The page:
Tuesday, 17 January 2012

SAAB's Entire History Is For Sale. How Saad.

SAAB Sonnet on the left, one of very few MF-layout cars
As I'm sure you know from the horribly drawn-out and very public fall to bankruptcy, SAAB has gone bust. The weird and wonderful Swedish company lost it all, lest we forget, because a saving bid was blocked by General Motors, who didn't want the parts and platforms they were supplying to go to the Chinese operation that were interested in buying them. Damn you, GM. SAAB are cool. Secretly. Anyway, as part of the divorce, the Swedish bank has custody of the SAAB museum, featuring every significant model in the company's history, and much more besides, and they've just put it on sale. And so the saad ending of SAAB continues....

A SAAB museum is definitely a museum I would visit, were it not in Trollhättan in Sweden, where the company is based. As the picture above shows, you've got the very aerodynamic-looking early models with their peculiar two-stroke engines and V4s, the 600kg Sonnett roadster and the later coupés, the first of which was unusual in its mid-engined, front-wheel-drive layout (although the engine was still ahead of the cockpit), right up to the almost-present day stuff, eventually including the only surviving prototype of the 9-5 Estate, after SAAB crushes its last 100 cars as part of the receivership process. In-between those extremes, there are the tiny estate versions, the first car ever to have seatbelts, the first turbocharged family cars ever (and the first car to use a low-pressure turbo), the first cars to have a 16-valve engine, impact bumpers, split-field door mirrors (a bit like bifocal glasses, reducing blind spots), cabin pollen filters, rear passenger protection, ventilated front seats, CFC-free air con, active head restraints to lessen whiplash, Electronic Brake-force Distribution (EBD), the list goes on and on and on. Wikipedia lists a total of 28 items in the Innovations section of its article on SAAB Automobile, some of which (asbestos-free brake pads, for instance) are pretty important. A signature of all but two SAABs is a floor-mounted ignition column, which means that the driver's knee won't sustain any serious injury in a collision from ramming into the key. How considerate.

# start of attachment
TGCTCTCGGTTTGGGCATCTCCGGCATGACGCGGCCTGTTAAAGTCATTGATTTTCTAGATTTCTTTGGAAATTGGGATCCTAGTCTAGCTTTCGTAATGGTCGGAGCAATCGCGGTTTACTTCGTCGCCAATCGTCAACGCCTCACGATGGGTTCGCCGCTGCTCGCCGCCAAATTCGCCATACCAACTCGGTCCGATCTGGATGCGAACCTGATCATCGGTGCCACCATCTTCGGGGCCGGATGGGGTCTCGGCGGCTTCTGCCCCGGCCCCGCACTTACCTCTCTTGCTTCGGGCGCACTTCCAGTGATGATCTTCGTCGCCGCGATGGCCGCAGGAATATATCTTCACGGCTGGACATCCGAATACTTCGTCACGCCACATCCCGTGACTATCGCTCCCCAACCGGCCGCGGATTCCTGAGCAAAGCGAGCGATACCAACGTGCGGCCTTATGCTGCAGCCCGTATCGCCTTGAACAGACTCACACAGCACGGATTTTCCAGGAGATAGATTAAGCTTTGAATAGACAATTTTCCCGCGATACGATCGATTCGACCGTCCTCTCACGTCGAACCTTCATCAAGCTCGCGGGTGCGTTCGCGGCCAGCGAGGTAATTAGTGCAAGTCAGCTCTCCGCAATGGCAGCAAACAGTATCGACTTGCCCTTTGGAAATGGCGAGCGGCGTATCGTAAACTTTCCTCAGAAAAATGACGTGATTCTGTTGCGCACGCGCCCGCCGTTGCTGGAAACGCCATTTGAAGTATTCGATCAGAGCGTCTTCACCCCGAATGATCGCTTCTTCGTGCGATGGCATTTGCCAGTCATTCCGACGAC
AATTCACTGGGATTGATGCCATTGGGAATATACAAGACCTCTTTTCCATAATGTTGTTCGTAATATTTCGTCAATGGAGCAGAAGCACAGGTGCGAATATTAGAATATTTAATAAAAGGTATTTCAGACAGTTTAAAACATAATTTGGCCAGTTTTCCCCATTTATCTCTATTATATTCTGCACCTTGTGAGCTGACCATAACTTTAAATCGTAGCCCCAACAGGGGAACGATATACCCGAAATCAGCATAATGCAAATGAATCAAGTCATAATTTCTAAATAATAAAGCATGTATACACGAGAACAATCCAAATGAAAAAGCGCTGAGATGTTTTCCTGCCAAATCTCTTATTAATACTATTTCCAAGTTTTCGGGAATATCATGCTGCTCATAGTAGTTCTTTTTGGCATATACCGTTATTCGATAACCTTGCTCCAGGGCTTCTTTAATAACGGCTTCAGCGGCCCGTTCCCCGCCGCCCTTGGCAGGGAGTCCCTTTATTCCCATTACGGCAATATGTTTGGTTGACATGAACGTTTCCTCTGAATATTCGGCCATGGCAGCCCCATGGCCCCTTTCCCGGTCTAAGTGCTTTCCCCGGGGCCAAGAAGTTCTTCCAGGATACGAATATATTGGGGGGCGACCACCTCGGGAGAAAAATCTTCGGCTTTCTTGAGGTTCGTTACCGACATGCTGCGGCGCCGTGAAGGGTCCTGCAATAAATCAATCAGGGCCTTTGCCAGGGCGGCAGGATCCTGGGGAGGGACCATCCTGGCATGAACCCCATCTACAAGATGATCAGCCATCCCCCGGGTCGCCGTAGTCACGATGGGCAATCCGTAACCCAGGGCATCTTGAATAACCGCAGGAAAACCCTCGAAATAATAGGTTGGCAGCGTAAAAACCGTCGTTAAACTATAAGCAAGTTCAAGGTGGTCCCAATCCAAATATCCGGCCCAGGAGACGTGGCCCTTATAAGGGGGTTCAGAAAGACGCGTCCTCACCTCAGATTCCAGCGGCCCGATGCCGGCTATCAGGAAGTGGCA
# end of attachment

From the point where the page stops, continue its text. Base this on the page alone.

Alongside the cars, one of which is the original 1946 Ursaab, there are a few planes as well, as it is an important part of SAAB's history. Ten years before the Ursaab, they were an aerospace and defence company, and that part of SAAB is still around (only the car company went bust). Highlights of those include the curiously attractive supersonic 35 Draken, which was in service for 19 years from 1955, and the 37 Viggen (Swedish for Thunderbolt), which served as a short-medium range fighter jet for 20 years, starting in 1970. I don't know how many planes are in the museum, but there's at least one on the top picture. For a long time, the car company played on the idea that to own a SAAB was to own a jet fighter with wheels, and certainly the chances were good that it was powered in part by a turbine, assuming it's a 1978 99 Turbo or newer. Other highlights include friction testers with a fifth wheel in the boot that would scream down the runways of airports to tell aeroplanes how to adjust their braking distances and such, which works thusly:

A fifth wheel is mounted in the boot, connected to the rear wheels via a chain-drive. This wheel is deployed with about 300lb of downward force once the car is at speed; a built-in 10-15% slip of the fifth wheel allows for constantly varying calculations of surface friction. Sensors in the car transmit readings to the towers in almost real-time, allowing for very accurate changes to aircraft braking requirements on demand.

Again, I don't know if one of those is in the museum, but considering they were used globally for a long time, there's every chance. As well as the numerous successful rally cars in their history up to the 1980s, there might also be a 9-2X, which is essentially a GD-generation Subaru Impreza WRX estate with a SAAB's face on it which, I think, is slightly better-looking. But then SAABs have always had an interesting look about them, with three- or four-spoke wheels when most go for five or more, the "hockey stick" C-pillar (introduced in the '70s when the teardrop shape was replaced), the headlights that taper steeply upwards at the ends, the dashboard that curves towards the driver "like a jet-fighter", the smooth shapes of the newer cars like the last 9-5, they certainly had their own look, and I liked it, especially on the Aero-X concept from 2006, which they really should've made...

Aero-X Concept